Hunger and the Whorehouse
- ‘The Whorehouse in a Calcutta Street’ can be considered as a sequel to the poem ‘Hunger’.
- Both poems have sexuality as their theme.
- In his poems ‘Hunger’ and ‘Whorehouse in Calcutta Street’, Mahapatra describes the life and manner of a prostitute.
- The hunger due to poverty and hunger for sexual gratification is described in such a way that it catches the heart of the readers.
- The whore house in Calcutta Street portrays the condition of an alienated individual in the modern world.
The poem is set in Calcutta. Calcutta is one of the notorious Indian cities so far as prostitution is concerned, and that is why Mahapatra speaks about “The Whorehouse in a Calcutta Street”.
- It is a peculiar poem which tells about poverty, hunger and scarcity on the one hand while on the other moral depravity, sexuality and lust.
- This poem does not deal so much with the sexual encounter between a customer and a whore. Thus the poem has more of a psychological interest than anything else. Therefore the poem is not a pornographic picture.
- The poet describes each and everything in reality. Mahapatra is a realist who presents everything in a heart-touching way.
- A poem of man-woman relationship, flesh and blood contact, give and take and attraction and repulsion, it is all about sensual pleasure.
Walk right in It is yours.
Where the house smiles wryly into the lighted street.
Think of the women.
You wished to know and haven’t.
The faces in the posters, … and where they part
- A whore house belongs to any visitor who may come to it deliberately and intestinally in quest of sexual gratification.
- The whore house is “smiling into the lighted street” as if it were feeling amused by the arrival of yet another customer.
- Sexuality is one of the most dominant instincts in all human beings and there are numerous stimulants in this world to keep this interest alive most of the time.
- The pictures of women, appearing in newspapers, magazines, periodicals, posters pasted on the walls, and the pictures painted on hoardings are all stimuli which awaken the dormant sexual desire in a man and which intensify that desire if it has already arisen in his heart.
The sacred hollow courtyard
That harbours the promise of a great conspiracy.
Yet nothing you do …
the shooting stars in the eager darkness of return.
Dream children, dark, superfluous; …
at the far edge of the rainbow.
- The whore house looks like a sacred house. Here conspiracies are hatched. Then, any customer going into a whorehouse would experience a sense of guilt. Visiting a prostitute is contrary to the moral code which has always prevailed in society.
- The sense of guilt of a customer deepens when he thinks of the woman whom he has left behind in order to go to a whorehouse and have a new experience of sex.
- There are the “dream children” that the customer is asked to think of. Dream children are left in dark spaces. They have their family, children and people which they need to attend to rather than a temporary sexual relationship with the visitor.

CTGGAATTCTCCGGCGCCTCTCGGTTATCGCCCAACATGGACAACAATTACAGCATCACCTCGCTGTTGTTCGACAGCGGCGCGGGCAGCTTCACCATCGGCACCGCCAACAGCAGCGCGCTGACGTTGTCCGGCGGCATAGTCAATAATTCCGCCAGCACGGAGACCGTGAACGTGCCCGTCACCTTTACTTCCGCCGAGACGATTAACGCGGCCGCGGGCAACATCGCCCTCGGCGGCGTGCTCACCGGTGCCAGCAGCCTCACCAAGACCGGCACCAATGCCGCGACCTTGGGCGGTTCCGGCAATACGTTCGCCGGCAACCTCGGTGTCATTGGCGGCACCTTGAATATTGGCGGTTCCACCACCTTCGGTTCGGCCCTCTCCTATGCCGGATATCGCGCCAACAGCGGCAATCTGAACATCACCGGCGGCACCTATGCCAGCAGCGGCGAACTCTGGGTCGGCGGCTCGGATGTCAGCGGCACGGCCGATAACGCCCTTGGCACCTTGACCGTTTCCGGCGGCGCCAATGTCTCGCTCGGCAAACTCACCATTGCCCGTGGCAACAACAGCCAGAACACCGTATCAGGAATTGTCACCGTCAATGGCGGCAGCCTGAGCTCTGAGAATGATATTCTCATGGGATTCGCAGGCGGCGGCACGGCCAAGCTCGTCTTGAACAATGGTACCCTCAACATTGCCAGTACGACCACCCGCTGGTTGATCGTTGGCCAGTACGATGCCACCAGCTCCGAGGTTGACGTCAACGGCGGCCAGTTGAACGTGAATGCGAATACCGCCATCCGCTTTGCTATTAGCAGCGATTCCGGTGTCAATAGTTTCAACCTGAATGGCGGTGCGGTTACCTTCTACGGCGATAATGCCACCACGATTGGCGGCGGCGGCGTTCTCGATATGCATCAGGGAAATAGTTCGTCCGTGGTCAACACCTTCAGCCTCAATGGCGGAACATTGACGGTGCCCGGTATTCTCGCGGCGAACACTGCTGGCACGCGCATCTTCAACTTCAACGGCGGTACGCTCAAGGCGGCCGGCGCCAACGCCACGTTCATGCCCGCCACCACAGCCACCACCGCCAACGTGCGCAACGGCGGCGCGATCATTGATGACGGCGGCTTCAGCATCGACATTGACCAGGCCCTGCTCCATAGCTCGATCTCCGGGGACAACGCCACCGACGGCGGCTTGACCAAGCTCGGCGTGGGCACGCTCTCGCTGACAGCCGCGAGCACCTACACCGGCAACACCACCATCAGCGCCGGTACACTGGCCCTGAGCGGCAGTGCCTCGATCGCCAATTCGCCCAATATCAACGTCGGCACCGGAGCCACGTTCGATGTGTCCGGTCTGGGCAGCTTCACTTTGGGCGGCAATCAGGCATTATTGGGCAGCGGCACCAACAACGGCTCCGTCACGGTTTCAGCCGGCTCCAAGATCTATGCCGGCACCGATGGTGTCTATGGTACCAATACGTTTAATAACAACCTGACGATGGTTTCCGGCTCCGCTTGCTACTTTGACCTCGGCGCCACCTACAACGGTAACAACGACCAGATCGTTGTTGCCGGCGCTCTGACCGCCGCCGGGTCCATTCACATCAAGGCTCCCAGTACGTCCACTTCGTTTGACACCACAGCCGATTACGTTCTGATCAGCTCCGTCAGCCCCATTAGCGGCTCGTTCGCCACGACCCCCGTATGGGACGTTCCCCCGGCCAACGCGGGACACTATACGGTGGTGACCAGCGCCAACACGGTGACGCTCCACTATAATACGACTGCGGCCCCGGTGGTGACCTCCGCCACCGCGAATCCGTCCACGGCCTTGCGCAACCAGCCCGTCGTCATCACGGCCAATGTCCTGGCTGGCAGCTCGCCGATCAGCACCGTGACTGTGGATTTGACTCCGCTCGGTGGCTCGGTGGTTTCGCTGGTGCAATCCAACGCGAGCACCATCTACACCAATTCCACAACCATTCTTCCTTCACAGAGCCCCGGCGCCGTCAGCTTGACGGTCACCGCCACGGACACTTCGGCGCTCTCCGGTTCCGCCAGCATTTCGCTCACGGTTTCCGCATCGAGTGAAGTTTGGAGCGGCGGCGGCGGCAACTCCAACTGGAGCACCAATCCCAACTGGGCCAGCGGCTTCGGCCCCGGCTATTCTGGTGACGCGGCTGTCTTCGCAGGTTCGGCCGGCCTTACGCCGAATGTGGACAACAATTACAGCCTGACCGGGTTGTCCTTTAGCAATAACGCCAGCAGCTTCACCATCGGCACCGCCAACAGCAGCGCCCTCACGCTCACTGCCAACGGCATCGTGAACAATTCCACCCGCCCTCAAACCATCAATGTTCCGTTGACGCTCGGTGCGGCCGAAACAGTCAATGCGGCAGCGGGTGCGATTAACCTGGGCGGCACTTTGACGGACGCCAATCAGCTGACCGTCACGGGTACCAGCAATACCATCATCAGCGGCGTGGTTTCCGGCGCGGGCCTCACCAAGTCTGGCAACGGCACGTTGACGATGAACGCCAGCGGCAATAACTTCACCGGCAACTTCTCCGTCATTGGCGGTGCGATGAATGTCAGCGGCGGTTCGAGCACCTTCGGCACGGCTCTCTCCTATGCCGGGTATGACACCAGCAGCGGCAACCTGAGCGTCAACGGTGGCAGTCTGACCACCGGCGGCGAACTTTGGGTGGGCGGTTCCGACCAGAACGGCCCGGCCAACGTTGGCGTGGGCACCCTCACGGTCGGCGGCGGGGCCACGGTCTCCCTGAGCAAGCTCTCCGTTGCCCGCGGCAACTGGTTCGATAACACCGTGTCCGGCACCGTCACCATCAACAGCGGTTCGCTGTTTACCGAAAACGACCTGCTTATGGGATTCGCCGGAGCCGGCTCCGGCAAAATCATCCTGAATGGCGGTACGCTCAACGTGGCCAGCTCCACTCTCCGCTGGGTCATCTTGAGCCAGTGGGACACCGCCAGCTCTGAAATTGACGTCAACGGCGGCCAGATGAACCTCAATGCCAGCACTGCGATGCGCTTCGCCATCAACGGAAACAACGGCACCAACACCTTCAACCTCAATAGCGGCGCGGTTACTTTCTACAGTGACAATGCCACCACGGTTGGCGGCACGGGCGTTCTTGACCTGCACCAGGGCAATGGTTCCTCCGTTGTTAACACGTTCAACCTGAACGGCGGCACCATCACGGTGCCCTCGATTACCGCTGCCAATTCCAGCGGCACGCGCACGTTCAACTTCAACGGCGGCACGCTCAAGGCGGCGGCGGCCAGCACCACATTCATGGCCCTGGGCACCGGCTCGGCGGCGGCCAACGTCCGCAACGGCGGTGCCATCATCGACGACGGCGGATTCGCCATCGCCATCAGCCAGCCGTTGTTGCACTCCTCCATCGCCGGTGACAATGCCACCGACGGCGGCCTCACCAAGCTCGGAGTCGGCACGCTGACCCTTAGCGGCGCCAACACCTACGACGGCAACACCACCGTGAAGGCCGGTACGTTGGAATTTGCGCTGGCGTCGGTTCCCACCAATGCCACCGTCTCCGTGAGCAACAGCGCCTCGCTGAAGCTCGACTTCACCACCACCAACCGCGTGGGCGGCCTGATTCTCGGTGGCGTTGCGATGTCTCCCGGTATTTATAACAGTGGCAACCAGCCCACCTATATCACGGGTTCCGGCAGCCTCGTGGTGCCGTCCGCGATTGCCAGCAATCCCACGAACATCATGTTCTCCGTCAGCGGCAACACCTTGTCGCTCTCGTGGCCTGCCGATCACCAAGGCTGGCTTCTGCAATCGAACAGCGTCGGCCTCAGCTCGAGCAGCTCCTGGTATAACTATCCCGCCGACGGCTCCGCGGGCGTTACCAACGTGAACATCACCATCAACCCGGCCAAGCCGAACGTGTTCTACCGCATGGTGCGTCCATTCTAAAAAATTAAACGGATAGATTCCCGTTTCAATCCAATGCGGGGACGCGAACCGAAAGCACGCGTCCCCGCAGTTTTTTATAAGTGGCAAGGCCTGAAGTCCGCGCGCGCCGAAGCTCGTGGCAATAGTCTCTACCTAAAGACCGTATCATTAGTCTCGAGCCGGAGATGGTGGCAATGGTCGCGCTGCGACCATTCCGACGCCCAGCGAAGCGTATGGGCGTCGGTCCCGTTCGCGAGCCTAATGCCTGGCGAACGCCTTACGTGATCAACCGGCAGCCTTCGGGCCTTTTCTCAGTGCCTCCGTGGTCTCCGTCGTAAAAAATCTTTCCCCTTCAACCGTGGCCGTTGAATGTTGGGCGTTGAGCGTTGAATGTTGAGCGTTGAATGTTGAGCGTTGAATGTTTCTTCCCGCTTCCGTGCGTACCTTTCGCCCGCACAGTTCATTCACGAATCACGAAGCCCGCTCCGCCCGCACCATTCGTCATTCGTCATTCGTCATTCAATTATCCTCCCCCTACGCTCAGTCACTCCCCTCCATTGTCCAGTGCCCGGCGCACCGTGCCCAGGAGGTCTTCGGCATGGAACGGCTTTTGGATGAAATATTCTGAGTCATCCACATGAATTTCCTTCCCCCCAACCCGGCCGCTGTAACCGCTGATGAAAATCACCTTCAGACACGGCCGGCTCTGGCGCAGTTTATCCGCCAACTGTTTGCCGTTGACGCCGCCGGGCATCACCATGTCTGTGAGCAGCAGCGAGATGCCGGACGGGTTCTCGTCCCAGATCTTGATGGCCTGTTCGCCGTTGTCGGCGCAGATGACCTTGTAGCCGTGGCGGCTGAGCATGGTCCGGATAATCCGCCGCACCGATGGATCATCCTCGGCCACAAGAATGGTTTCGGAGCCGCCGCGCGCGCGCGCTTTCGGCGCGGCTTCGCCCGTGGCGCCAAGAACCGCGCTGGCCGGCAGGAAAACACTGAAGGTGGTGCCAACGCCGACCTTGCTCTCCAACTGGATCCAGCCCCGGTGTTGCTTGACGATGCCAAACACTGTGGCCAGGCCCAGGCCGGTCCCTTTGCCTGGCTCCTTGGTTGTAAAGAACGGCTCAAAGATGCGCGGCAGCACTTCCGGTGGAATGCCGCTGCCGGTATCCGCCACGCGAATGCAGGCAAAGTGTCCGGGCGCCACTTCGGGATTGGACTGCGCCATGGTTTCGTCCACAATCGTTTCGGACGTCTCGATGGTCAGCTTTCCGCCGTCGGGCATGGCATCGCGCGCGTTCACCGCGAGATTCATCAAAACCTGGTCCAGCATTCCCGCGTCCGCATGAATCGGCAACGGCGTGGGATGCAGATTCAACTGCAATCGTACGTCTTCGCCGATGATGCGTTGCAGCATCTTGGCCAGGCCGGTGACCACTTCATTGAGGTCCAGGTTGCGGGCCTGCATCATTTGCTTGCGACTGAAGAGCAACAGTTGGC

You fall back against her in the dumb light, trying to learn
something more about women
while she does that she thinks proper to please you, …
like a girl holding on to your wide wilderness,…
- The women you fall against in the dumb light have a life of their own which one may not know it.
- The customer would learn something more about women by having come into the whorehouse and by meeting a whore with whom he can have some kind of intimate talk.
- She does what she thinks is proper to please the customer. She does the sweet, little things; she does what the customer might have imagined she would do.
- Every human being has an inner life in which he is, most of the time, unconscious. In fact, a man’s inner personality may remain hidden from him till something happens to draw it out and make him aware of it.
- The statue of the man within comes back to him like a disobeying toy.
- Most of the fancies and much of the make-believe, which a man has been treating as something real, are actually non-existent or exist only in the imagination.
as though it was real, as though the renewing voice
tore the membrane of your half-woman mind
when, like a door, her words close behind:
Hurry, will you? Let me go,
and her lonely breath thrashed against your kind.
- In the course of the sexual act, she urges the customer to hurry up and let her go.
- Every prostitute wants to get rid of a customer as soon as she can because she is hoping that some other customer would quickly come.
- She is concerned only with the commercial aspect of the whole transaction.
- The customer is a fool if he becomes sentimental with her even to the smallest degree.
Mahapatra tried to focus on the female sex in the poems from an alternative angle. He dealt with the agonies and pains that the prostitutes suffer. They are also a part of the so-called “cultural society”.
According to A.K Paniker, ’The Whore House in Calcutta Street’ shows both the strength and the weaknesses of Mahapatra as a poet.